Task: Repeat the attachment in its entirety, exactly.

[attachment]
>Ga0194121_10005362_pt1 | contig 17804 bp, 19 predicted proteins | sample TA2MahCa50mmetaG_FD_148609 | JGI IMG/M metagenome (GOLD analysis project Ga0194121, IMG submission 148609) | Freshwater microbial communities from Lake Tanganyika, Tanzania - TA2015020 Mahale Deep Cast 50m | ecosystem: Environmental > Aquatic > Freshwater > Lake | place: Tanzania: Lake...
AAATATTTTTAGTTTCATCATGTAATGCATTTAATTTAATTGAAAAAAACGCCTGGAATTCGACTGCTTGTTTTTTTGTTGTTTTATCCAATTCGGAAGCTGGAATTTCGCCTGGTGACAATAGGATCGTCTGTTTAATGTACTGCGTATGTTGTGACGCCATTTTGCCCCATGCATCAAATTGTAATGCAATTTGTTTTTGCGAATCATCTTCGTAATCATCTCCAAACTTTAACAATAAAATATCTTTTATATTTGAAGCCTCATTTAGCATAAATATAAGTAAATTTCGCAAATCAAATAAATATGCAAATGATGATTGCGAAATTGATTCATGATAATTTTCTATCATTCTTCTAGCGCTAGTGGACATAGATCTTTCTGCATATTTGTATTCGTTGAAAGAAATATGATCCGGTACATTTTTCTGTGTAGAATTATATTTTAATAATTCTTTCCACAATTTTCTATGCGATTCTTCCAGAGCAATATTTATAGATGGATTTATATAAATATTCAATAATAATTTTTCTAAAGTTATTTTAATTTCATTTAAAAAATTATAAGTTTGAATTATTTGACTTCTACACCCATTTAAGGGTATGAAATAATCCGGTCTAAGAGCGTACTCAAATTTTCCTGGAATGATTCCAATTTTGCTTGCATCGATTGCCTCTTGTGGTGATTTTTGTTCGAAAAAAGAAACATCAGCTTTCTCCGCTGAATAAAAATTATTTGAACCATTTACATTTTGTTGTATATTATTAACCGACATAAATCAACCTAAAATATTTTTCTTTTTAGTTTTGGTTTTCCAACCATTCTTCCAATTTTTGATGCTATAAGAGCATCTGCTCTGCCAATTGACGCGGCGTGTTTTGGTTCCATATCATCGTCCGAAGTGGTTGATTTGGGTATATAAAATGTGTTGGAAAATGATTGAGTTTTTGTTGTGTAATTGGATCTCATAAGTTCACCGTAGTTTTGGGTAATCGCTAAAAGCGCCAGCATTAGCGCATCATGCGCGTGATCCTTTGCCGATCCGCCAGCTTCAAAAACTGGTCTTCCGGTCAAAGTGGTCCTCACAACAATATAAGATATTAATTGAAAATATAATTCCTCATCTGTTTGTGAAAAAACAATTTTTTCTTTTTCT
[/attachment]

>Ga0194121_10005362_pt1 | contig 17804 bp, 19 predicted proteins | sample TA2MahCa50mmetaG_FD_148609 | JGI IMG/M metagenome (GOLD analysis project Ga0194121, IMG submission 148609) | Freshwater microbial communities from Lake Tanganyika, Tanzania - TA2015020 Mahale Deep Cast 50m | ecosystem: Environmental > Aquatic > Freshwater > Lake | place: Tanzania: Lake...
AAATATTTTTAGTTTCATCATGTAATGCATTTAATTTAATTGAAAAAAACGCCTGGAATTCGACTGCTTGTTTTTTTGTTGTTTTATCCAATTCGGAAGCTGGAATTTCGCCTGGTGACAATAGGATCGTCTGTTTAATGTACTGCGTATGTTGTGACGCCATTTTGCCCCATGCATCAAATTGTAATGCAATTTGTTTTTGCGAATCATCTTCGTAATCATCTCCAAACTTTAACAATAAAATATCTTTTATATTTGAAGCCTCATTTAGCATAAATATAAGTAAATTTCGCAAATCAAATAAATATGCAAATGATGATTGCGAAATTGATTCATGATAATTTTCTATCATTCTTCTAGCGCTAGTGGACATAGATCTTTCTGCATATTTGTATTCGTTGAAAGAAATATGATCCGGTACATTTTTCTGTGTAGAATTATATTTTAATAATTCTTTCCACAATTTTCTATGCGATTCTTCCAGAGCAATATTTATAGATGGATTTATATAAATATTCAATAATAATTTTTCTAAAGTTATTTTAATTTCATTTAAAAAATTATAAGTTTGAATTATTTGACTTCTACACCCATTTAAGGGTATGAAATAATCCGGTCTAAGAGCGTACTCAAATTTTCCTGGAATGATTCCAATTTTGCTTGCATCGATTGCCTCTTGTGGTGATTTTTGTTCGAAAAAAGAAACATCAGCTTTCTCCGCTGAATAAAAATTATTTGAACCATTTACATTTTGTTGTATATTATTAACCGACATAAATCAACCTAAAATATTTTTCTTTTTAGTTTTGGTTTTCCAACCATTCTTCCAATTTTTGATGCTATAAGAGCATCTGCTCTGCCAATTGACGCGGCGTGTTTTGGTTCCATATCATCGTCCGAAGTGGTTGATTTGGGTATATAAAATGTGTTGGAAAATGATTGAGTTTTTGTTGTGTAATTGGATCTCATAAGTTCACCGTAGTTTTGGGTAATCGCTAAAAGCGCCAGCATTAGCGCATCATGCGCGTGATCCTTTGCCGATCCGCCAGCTTCAAAAACTGGTCTTCCGGTCAAAGTGGTCCTCACAACAATATAAGATATTAATTGAAAATATAATTCCTCATCTGTTTGTGAAAAAACAATTTTTTCTTTTTCT